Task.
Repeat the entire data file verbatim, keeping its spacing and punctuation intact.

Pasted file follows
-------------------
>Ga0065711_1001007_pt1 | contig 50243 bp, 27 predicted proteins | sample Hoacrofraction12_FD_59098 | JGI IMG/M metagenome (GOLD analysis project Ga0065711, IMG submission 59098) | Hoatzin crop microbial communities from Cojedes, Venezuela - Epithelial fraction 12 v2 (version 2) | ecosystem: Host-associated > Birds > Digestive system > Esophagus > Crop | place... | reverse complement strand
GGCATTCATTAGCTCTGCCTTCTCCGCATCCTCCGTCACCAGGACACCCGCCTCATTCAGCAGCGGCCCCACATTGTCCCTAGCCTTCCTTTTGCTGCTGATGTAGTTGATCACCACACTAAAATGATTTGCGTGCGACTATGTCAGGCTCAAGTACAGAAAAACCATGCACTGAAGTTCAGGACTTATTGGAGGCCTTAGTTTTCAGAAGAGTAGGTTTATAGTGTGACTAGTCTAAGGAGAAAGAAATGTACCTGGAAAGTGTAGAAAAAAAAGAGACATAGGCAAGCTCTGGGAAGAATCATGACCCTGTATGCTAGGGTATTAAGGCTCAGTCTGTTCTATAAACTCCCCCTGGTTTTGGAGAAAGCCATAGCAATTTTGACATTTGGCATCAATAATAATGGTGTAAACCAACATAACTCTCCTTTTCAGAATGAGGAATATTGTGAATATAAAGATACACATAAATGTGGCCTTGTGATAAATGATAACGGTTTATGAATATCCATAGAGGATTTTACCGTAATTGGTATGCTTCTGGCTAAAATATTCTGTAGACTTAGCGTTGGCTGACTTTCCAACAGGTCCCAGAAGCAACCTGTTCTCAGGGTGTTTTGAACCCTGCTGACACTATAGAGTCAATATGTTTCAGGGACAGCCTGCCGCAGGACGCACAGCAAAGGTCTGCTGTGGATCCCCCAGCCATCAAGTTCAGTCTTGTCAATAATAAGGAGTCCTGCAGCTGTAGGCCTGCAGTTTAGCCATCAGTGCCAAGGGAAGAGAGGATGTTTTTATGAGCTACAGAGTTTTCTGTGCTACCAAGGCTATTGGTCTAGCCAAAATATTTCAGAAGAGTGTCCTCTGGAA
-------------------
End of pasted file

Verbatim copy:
>Ga0065711_1001007_pt1 | contig 50243 bp, 27 predicted proteins | sample Hoacrofraction12_FD_59098 | JGI IMG/M metagenome (GOLD analysis project Ga0065711, IMG submission 59098) | Hoatzin crop microbial communities from Cojedes, Venezuela - Epithelial fraction 12 v2 (version 2) | ecosystem: Host-associated > Birds > Digestive system > Esophagus > Crop | place... | reverse complement strand
GGCATTCATTAGCTCTGCCTTCTCCGCATCCTCCGTCACCAGGACACCCGCCTCATTCAGCAGCGGCCCCACATTGTCCCTAGCCTTCCTTTTGCTGCTGATGTAGTTGATCACCACACTAAAATGATTTGCGTGCGACTATGTCAGGCTCAAGTACAGAAAAACCATGCACTGAAGTTCAGGACTTATTGGAGGCCTTAGTTTTCAGAAGAGTAGGTTTATAGTGTGACTAGTCTAAGGAGAAAGAAATGTACCTGGAAAGTGTAGAAAAAAAAGAGACATAGGCAAGCTCTGGGAAGAATCATGACCCTGTATGCTAGGGTATTAAGGCTCAGTCTGTTCTATAAACTCCCCCTGGTTTTGGAGAAAGCCATAGCAATTTTGACATTTGGCATCAATAATAATGGTGTAAACCAACATAACTCTCCTTTTCAGAATGAGGAATATTGTGAATATAAAGATACACATAAATGTGGCCTTGTGATAAATGATAACGGTTTATGAATATCCATAGAGGATTTTACCGTAATTGGTATGCTTCTGGCTAAAATATTCTGTAGACTTAGCGTTGGCTGACTTTCCAACAGGTCCCAGAAGCAACCTGTTCTCAGGGTGTTTTGAACCCTGCTGACACTATAGAGTCAATATGTTTCAGGGACAGCCTGCCGCAGGACGCACAGCAAAGGTCTGCTGTGGATCCCCCAGCCATCAAGTTCAGTCTTGTCAATAATAAGGAGTCCTGCAGCTGTAGGCCTGCAGTTTAGCCATCAGTGCCAAGGGAAGAGAGGATGTTTTTATGAGCTACAGAGTTTTCTGTGCTACCAAGGCTATTGGTCTAGCCAAAATATTTCAGAAGAGTGTCCTCTGGAA